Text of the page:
A Word About Print-on-Demand: Print-on-demand books use separate white-end pages, and these cannot be customized. So, if you choose this route, keep in mind that the designed end pages won’t be visible in the final product.

Here’s a 32-page print-on-demand template for reference:

book layout template for a 32-page print on demand book

Pro Tip: Remember, these are just templates! Play around with them, find what works for your story, and don't be afraid to get creative with your children's book layout.

What are the Elements of Children’s Book Layout?

We’ve explored the different types of children’s book layouts, but what building blocks make them work? Here’s a look at the key elements that go into crafting a captivating children’s book layout:

1. Page Count

Remember those book signatures we talked about earlier? The number of signatures determines your page count. Traditionally, signatures have 16 pages, so most picture books have page counts in 16 multiples (like 32 pages). This keeps printing costs efficient. But don’t feel restricted! Some stories might need a few extra pages, and that’s okay.

2. Book Trim Size

This refers to the physical size of your book. Will it be a snug board book for tiny hands, a classic square picture book, or a taller landscape layout perfect for panoramic illustrations? Your trim size impacts how illustrations are positioned and how much text you can comfortably fit on a page.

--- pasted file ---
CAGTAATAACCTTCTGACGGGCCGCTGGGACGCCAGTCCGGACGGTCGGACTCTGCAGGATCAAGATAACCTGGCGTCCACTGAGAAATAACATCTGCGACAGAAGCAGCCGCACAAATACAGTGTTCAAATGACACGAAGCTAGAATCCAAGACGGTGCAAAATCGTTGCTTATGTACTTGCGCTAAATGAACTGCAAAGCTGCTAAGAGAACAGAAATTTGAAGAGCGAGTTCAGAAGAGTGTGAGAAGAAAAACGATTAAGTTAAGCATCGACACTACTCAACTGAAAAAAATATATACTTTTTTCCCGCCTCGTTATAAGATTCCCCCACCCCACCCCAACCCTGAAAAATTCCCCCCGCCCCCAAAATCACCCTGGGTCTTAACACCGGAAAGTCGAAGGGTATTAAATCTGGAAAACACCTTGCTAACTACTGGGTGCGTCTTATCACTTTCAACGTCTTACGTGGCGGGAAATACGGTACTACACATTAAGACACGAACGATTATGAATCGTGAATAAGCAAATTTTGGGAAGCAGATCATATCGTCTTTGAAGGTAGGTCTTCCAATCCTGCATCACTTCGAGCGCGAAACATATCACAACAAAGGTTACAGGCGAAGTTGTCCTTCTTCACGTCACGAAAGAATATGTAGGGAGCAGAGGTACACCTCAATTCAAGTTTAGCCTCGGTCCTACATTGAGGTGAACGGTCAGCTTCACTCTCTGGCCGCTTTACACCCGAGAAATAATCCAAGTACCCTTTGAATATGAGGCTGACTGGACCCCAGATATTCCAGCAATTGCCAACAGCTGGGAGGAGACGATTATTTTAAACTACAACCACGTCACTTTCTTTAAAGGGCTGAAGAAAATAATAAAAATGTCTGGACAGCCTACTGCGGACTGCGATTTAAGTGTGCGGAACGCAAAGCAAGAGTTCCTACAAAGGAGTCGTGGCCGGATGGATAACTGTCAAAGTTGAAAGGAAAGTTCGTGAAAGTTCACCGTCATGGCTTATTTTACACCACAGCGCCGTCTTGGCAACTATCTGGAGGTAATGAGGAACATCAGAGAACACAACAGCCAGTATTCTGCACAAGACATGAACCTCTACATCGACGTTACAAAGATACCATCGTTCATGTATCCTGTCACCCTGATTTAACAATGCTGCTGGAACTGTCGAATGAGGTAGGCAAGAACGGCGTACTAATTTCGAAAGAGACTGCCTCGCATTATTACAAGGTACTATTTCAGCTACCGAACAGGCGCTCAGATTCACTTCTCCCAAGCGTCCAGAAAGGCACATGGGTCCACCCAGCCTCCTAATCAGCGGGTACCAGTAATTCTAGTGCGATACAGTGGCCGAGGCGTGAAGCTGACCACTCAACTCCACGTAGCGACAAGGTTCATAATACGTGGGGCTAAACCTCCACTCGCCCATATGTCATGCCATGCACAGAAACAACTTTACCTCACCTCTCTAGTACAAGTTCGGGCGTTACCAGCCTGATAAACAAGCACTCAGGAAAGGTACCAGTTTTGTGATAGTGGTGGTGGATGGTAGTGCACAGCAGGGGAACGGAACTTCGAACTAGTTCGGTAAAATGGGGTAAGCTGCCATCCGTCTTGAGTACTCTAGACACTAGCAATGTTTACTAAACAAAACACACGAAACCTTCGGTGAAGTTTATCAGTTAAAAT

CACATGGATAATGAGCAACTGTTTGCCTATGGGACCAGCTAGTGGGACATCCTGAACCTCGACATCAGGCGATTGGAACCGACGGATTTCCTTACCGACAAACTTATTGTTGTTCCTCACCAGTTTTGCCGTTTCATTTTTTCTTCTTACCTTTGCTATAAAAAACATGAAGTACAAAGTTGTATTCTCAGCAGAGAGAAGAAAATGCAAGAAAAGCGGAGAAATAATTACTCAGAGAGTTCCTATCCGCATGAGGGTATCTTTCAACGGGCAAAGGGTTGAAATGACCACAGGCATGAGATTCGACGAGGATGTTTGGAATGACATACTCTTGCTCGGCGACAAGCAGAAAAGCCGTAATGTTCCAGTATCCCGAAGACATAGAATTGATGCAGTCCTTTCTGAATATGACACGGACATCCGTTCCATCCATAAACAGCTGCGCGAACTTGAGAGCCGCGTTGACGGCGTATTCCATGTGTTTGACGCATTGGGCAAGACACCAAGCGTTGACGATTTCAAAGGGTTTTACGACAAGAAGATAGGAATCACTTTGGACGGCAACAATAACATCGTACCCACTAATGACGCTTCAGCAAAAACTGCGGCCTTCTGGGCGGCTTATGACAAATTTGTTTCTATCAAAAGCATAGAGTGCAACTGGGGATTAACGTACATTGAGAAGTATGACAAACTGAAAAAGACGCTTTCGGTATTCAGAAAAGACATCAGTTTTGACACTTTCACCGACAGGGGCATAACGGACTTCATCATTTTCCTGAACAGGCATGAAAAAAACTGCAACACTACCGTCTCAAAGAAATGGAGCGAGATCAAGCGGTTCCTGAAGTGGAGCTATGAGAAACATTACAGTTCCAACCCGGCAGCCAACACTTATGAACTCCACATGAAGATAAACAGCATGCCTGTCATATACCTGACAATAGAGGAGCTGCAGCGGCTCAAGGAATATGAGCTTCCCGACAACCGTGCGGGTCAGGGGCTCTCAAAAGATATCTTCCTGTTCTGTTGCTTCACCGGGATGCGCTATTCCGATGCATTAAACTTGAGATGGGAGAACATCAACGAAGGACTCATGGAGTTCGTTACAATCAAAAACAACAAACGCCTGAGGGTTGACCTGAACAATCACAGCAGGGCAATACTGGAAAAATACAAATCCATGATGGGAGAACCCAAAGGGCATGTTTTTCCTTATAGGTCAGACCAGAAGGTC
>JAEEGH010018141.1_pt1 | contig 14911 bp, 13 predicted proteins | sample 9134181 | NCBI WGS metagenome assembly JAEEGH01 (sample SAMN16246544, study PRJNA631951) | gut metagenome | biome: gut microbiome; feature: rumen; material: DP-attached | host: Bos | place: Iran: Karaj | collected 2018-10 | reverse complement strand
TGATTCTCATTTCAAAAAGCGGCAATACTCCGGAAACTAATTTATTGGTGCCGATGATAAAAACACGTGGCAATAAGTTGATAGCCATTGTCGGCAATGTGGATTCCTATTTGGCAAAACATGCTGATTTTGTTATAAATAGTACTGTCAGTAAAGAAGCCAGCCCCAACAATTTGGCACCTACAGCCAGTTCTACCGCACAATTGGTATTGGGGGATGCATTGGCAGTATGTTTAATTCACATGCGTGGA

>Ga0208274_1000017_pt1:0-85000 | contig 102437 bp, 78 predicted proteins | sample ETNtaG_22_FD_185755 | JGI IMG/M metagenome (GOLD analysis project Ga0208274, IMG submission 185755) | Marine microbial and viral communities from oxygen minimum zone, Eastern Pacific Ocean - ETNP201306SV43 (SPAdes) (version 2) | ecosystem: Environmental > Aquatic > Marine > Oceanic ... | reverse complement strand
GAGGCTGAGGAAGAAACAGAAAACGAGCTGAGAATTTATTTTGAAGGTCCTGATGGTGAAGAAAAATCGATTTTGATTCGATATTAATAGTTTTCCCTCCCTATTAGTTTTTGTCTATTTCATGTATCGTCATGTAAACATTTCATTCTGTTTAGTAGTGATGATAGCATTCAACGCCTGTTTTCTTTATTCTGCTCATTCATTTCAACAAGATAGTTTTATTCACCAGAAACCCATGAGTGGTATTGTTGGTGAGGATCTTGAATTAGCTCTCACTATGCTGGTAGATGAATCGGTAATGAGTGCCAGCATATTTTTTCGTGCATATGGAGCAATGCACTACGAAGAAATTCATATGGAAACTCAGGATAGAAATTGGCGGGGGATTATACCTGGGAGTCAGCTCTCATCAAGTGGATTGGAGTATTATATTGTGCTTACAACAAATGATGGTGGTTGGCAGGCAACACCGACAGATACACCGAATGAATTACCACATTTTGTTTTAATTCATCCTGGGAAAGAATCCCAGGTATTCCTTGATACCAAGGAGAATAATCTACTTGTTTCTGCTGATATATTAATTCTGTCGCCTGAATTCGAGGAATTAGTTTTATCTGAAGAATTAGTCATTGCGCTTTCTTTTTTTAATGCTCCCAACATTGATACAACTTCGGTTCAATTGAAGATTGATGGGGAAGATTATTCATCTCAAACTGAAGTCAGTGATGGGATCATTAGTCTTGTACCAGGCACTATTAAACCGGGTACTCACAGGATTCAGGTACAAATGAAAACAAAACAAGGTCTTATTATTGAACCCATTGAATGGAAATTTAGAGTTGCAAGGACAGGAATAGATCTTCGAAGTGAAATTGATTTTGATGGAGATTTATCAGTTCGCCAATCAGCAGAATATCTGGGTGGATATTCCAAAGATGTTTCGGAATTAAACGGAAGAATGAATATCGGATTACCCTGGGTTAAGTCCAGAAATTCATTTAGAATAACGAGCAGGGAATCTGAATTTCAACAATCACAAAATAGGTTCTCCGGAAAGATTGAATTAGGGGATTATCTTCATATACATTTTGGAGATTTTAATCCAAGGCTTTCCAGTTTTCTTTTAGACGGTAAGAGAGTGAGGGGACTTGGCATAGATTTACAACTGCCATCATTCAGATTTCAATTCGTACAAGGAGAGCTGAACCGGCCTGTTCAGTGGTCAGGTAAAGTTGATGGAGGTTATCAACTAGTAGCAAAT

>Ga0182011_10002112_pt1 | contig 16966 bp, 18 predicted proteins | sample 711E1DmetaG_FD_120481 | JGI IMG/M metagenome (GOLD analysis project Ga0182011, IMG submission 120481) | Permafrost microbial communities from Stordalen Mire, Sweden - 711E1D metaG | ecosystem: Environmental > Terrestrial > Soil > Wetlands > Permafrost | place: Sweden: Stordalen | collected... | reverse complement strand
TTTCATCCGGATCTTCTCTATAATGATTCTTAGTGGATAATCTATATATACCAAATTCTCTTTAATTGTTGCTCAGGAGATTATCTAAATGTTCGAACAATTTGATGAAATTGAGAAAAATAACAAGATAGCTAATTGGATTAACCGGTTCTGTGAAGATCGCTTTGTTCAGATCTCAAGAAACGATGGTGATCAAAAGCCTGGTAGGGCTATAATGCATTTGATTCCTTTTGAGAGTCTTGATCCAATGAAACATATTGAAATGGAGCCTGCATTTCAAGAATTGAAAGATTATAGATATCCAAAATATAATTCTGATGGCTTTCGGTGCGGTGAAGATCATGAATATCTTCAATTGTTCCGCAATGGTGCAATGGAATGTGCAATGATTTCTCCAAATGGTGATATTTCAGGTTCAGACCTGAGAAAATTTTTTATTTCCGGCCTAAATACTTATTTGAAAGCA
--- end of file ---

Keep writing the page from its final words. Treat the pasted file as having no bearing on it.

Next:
Want to learn about book sizes for kids? You Must Read our latest blog, Choosing the Perfect Children’s Book Size: Key Elements to Consider

3. Book End Sheets

These sturdy papers connect the hardcover to the book block (the inner pages). They provide stability and prevent the book block from being directly glued to the cover. There are two main options:

  • Self-Ended Books: These use a couple of pages from the book block itself (like pages 1 and 32) as pastedowns glued to the cover. This reduces the number of pages available for your story.
  • Separate Ends: These hardcover books have eight separate end pages that are not included in the page count. They offer more flexibility and create a polished look but can be slightly more expensive.

4. Front Matter

This is the opening section of your book, typically including the title page, copyright information, and sometimes a dedication.

5. Story Pacing

A well-paced illustration children’s book layout creates a natural flow for the story. It considers how much text appears on each spread, where illustrations are placed to break up the text, and how much white space is used to avoid overwhelming young readers.

6. Page Turns

These are crucial moments in a children’s book! A well-designed layout uses page turns to build anticipation, surprise the reader, or reveal a key moment in the story.